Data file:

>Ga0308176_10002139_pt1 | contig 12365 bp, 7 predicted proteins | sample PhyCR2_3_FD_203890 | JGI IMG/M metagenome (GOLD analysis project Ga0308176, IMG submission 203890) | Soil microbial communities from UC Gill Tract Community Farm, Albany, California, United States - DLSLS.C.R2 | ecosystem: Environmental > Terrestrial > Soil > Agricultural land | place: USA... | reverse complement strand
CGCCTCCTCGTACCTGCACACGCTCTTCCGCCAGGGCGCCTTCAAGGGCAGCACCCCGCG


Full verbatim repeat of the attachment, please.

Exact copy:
>Ga0308176_10002139_pt1 | contig 12365 bp, 7 predicted proteins | sample PhyCR2_3_FD_203890 | JGI IMG/M metagenome (GOLD analysis project Ga0308176, IMG submission 203890) | Soil microbial communities from UC Gill Tract Community Farm, Albany, California, United States - DLSLS.C.R2 | ecosystem: Environmental > Terrestrial > Soil > Agricultural land | place: USA... | reverse complement strand
CGCCTCCTCGTACCTGCACACGCTCTTCCGCCAGGGCGCCTTCAAGGGCAGCACCCCGCG